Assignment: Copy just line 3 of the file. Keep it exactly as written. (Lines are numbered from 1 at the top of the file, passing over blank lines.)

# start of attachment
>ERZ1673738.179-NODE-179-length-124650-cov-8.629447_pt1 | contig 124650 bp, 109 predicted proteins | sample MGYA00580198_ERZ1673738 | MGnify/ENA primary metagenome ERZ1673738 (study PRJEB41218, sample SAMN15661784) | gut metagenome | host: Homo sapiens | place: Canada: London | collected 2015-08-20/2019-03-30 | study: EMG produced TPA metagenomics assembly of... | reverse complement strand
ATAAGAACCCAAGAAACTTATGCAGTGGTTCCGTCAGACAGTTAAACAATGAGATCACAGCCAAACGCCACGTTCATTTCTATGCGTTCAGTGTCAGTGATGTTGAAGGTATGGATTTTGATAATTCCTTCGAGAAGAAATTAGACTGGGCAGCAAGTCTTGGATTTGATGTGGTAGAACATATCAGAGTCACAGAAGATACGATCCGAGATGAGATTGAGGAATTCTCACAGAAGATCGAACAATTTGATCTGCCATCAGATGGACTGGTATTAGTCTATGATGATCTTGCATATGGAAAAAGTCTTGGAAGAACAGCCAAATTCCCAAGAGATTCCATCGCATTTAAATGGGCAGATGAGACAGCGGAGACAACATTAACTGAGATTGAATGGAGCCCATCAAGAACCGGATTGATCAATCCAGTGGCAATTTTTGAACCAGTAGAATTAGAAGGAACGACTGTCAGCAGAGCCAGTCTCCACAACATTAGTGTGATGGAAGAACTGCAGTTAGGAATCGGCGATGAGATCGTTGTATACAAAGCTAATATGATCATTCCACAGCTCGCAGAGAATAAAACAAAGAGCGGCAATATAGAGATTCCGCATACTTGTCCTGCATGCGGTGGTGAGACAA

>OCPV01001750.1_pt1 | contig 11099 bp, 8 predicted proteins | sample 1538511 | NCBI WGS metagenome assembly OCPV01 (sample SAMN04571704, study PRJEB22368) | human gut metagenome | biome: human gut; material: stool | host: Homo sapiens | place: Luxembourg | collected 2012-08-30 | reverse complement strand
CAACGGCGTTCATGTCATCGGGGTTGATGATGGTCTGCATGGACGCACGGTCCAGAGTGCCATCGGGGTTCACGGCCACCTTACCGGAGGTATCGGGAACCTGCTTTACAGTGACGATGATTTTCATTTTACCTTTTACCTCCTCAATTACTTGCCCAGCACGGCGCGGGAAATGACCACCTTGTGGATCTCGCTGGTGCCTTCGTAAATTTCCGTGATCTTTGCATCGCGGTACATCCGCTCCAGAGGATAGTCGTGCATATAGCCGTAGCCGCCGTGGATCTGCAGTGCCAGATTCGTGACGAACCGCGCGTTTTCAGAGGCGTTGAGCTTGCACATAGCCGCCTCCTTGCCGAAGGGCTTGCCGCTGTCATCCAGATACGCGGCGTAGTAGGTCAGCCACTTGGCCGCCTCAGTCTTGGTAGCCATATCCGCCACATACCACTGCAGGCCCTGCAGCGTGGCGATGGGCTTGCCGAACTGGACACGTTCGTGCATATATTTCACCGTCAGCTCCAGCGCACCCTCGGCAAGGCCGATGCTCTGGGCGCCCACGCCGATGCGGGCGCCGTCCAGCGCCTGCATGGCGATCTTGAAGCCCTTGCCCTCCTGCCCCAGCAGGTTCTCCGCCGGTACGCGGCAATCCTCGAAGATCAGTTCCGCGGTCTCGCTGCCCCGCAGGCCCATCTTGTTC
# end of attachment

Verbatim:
>OCPV01001750.1_pt1 | contig 11099 bp, 8 predicted proteins | sample 1538511 | NCBI WGS metagenome assembly OCPV01 (sample SAMN04571704, study PRJEB22368) | human gut metagenome | biome: human gut; material: stool | host: Homo sapiens | place: Luxembourg | collected 2012-08-30 | reverse complement strand